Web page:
06:57AM | 04/10/03
Member Since: 04/09/03
1 lifetime posts
I wanted to paint my girls room, but the wall has cracks in the plaster and lathe. The house is about 45 years old and they are happening in different parts of the house. Someone mentioned that the house needs jacking up. What is this and what does it mean? Could I do it myself? How would you know that the house is level?


07:53AM | 04/10/03
Member Since: 12/01/02
93 lifetime posts
I'm not a builder or expert on the subject but I think the suggestion is to literally lift one corner or side of your house on the assumption that settling is causing the cracks. I've seen it done but don't know what's really involved. I do think this is a case where if you had to ask what it is, it's probably time to get a professional.


05:15PM | 04/11/03
Member Since: 11/06/02
1284 lifetime posts
Not a bad answer fragas.

If the house has settled unevenly, it would stress the plaster and could cause diagonal cracks to run through the face of it.

The house could be jacked back to level by a professional with the right tools and equipment. That won't fix the pl;aster cracks but would probably stop them from betting worse. There are occasionall situations where leveling a house will make things worse for the plaster.

Only a professional on site can determine the best path and plan.
But if these cracks are minor and the house is not otherwise suffering or shopwing other symptoms of settling, I would spackle the cracks and paint right on over.
Who knows, it could have even been a crooked contaactor trying to turn a hundred dollar paint job into a five thousand dollar home repair.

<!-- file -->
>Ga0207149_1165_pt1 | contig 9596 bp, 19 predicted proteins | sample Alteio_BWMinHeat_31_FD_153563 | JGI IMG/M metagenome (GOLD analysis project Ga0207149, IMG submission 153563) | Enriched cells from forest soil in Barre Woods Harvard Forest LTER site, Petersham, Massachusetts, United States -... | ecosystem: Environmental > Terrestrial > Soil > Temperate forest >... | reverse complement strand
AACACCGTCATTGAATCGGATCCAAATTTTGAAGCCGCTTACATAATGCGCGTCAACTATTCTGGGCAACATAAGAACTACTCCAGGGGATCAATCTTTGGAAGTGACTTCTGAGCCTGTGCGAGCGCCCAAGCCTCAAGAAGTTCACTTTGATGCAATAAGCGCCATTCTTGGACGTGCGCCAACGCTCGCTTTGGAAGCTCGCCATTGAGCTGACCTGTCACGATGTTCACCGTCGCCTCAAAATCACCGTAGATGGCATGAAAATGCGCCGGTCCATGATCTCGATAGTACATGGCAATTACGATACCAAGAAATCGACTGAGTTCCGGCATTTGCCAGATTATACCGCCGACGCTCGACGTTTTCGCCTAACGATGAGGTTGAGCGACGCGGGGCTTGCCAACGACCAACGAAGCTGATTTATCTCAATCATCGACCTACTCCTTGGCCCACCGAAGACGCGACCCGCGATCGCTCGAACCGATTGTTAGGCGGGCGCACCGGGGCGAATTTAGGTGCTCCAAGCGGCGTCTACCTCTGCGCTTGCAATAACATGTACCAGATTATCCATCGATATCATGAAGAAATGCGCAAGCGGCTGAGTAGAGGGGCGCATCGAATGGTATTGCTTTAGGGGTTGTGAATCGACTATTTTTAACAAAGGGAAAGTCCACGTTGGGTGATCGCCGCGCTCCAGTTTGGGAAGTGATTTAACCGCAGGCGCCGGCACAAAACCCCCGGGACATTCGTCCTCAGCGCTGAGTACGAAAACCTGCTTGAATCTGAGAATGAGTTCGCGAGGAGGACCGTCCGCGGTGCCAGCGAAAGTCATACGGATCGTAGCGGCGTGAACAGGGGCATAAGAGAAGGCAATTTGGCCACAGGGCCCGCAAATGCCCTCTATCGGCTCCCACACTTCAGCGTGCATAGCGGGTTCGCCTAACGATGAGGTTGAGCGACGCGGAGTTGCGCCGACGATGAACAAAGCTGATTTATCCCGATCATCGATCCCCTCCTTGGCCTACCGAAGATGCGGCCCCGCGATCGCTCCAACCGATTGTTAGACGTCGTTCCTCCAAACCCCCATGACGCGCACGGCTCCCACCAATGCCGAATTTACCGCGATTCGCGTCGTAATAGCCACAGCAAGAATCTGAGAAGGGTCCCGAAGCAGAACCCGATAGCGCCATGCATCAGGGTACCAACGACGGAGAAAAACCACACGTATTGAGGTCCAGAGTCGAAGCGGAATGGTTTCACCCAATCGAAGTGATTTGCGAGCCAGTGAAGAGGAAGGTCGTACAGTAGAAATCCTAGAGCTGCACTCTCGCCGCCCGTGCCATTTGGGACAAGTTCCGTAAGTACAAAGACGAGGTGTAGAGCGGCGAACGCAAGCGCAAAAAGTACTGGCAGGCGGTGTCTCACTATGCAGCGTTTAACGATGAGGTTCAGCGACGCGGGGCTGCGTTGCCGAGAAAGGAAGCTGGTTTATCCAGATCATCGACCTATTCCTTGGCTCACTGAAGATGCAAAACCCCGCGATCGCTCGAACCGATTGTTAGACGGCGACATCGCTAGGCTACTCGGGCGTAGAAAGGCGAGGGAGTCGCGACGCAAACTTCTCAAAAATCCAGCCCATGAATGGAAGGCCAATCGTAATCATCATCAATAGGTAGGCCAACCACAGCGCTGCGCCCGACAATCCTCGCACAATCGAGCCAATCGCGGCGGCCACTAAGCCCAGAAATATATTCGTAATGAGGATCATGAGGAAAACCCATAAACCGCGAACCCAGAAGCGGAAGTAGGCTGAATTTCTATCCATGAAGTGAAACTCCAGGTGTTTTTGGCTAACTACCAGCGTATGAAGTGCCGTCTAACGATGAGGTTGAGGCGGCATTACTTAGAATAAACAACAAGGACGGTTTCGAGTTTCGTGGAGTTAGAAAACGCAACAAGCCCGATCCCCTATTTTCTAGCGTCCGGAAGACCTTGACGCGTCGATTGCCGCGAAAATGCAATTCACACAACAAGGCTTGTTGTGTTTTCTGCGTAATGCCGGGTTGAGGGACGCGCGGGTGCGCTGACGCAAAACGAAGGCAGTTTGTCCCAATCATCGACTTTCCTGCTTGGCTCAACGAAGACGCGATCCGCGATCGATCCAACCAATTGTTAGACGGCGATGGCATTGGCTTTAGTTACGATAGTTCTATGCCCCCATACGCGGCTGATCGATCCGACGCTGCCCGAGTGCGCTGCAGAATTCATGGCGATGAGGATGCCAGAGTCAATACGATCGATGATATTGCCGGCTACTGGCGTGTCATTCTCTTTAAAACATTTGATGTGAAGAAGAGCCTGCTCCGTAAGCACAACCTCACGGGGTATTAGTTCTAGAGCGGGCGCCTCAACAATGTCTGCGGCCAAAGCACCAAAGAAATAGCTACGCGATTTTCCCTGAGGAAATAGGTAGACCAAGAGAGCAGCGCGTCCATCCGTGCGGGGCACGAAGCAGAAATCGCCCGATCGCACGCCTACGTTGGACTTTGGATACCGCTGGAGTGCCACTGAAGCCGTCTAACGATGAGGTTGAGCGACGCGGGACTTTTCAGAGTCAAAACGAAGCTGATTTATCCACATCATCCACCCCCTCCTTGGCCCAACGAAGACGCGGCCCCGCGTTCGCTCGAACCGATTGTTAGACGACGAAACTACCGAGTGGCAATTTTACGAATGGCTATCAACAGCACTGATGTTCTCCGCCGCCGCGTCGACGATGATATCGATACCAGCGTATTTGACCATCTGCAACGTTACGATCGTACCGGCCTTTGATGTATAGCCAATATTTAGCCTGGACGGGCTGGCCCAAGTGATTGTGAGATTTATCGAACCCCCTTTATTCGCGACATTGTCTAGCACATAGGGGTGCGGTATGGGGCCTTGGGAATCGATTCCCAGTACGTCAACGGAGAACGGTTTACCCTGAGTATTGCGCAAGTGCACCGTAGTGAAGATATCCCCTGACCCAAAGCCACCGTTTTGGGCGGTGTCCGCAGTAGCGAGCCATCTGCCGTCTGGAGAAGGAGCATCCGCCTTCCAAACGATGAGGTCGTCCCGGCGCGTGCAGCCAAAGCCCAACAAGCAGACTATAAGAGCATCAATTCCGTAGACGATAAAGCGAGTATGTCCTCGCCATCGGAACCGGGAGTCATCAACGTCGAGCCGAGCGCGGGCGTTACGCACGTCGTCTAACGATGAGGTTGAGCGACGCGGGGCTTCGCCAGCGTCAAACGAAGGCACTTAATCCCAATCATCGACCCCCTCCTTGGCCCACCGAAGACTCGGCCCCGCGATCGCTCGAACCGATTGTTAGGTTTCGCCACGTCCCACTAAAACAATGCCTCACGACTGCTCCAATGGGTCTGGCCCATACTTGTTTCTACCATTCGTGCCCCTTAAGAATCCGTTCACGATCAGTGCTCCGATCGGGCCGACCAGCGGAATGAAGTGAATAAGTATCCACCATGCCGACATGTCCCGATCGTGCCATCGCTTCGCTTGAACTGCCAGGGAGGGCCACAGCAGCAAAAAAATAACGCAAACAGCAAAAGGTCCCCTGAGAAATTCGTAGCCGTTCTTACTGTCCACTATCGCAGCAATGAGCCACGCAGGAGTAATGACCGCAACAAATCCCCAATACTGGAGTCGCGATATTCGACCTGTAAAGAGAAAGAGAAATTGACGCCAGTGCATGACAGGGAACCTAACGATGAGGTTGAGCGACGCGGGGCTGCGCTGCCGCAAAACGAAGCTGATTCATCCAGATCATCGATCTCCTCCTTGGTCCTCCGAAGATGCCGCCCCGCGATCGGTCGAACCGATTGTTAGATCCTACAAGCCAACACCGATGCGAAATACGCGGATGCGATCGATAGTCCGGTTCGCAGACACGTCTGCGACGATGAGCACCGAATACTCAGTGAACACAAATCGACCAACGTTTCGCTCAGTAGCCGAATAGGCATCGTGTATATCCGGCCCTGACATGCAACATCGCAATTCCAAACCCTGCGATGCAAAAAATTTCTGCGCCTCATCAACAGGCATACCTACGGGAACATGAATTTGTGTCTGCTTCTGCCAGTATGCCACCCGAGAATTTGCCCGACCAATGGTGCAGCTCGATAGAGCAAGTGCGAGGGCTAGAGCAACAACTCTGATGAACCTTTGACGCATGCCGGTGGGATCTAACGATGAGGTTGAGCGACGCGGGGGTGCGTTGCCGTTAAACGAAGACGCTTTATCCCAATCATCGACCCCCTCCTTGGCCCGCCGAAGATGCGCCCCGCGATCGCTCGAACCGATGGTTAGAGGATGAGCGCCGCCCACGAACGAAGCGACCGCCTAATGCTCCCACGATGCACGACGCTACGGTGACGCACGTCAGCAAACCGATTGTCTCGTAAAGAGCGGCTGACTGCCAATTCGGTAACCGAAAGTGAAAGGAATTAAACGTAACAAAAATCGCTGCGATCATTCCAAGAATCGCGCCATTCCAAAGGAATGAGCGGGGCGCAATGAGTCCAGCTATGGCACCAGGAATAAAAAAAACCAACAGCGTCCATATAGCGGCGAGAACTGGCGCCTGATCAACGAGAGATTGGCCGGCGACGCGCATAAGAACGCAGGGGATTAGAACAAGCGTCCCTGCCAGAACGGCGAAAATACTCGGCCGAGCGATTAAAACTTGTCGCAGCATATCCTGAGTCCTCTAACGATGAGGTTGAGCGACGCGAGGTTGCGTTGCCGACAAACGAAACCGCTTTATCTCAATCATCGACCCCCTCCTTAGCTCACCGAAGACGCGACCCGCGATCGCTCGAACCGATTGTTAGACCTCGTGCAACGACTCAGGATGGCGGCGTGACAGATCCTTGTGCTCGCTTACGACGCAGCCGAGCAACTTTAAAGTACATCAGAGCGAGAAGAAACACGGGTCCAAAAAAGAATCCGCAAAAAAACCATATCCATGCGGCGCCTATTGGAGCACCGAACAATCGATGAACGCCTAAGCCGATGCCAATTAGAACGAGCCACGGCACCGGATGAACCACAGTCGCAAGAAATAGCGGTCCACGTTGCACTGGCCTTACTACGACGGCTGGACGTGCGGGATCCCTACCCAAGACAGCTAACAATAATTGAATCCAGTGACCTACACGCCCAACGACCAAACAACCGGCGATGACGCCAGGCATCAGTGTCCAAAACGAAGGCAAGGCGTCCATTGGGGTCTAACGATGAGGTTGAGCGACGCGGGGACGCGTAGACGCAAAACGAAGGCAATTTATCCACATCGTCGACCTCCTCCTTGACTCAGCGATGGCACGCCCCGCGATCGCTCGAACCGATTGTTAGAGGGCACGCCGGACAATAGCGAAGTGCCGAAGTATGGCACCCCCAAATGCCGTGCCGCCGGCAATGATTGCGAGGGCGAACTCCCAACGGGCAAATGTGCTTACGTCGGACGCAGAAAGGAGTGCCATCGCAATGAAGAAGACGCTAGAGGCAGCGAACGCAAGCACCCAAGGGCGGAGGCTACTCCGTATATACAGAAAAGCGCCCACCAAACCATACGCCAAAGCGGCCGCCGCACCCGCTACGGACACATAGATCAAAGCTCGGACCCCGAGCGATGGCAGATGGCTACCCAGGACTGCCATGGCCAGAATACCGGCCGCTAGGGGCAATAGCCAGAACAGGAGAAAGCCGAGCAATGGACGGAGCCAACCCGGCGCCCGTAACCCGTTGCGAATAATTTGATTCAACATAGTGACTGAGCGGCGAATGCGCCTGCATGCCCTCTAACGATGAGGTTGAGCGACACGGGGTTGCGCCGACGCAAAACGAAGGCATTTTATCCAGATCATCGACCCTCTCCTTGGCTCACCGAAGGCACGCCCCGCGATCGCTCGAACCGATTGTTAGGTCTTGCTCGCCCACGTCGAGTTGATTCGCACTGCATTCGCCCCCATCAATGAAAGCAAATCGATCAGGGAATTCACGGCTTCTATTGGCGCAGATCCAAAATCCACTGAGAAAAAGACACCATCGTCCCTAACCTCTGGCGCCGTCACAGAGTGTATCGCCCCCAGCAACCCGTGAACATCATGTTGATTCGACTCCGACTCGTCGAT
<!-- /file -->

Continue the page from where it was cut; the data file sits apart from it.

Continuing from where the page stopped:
Post a reply as Anonymous

Photo must be in JPG, GIF or PNG format and less than 5MB.


type the code from the image


Post_new_button or Login_button

A simple banquette piled with pillows and lit from above with a wall sconce is a tempting spot to curl up with a favorite ... Built on a rocky island in the Drina River, near the town of Bajina Basta, Serbia, this wooden house was cobbled together ... Large steel-framed windows flood the interior of this remodeled Michigan barn with daylight. The owners hired Northworks A... Edging formed with upside-down wine bottles is a refreshing change. Cleverly and artistically involving recycled materials... A Washington State couple called on BC&J Architects to transform their 400-square-foot boathouse into a hub for family bea... Similar to the elevated utensil concept, hanging your pots and pans from a ceiling-mounted rack keeps them nearby and easy... For windows, doors, and mirrors that could use a little definition, the Naples Etched Glass Border adds a decorative flora... The thyme growing between these stepping stones adds a heady fragrance to strolls along this lush, low-maintenance garden ... Decoupage is an easy way to add any paper design to your switch plate, whether it is wallpaper, scrapbook paper, book page... Twine lanterns add pops of crafty—but sophisticated—flair to any outdoor setting. Wrap glue-soaked twine around a balloon ... When securely fastened to a tree or the ceiling of a porch, a pallet and some cushioning make the ideal place to lounge. V... Reluctant to throw away any of those unidentified keys in your junk drawer? Hang them from a few chains attached to a simp... A stripped-down model, sans screened porch, starts out at $79,000. Add the porch, a heated floor for the bath, and all the... Salvaged boards in varying widths and colors make up the dramatic accent wall in this attic space. The high-gloss white of... This garden shed has been decked out to the nines. Designer Orla Kiely created the intimate home for a flower trade show, ...
Newsletter_icon Google_plus Facebook Twitter Pinterest Youtube Rss_icon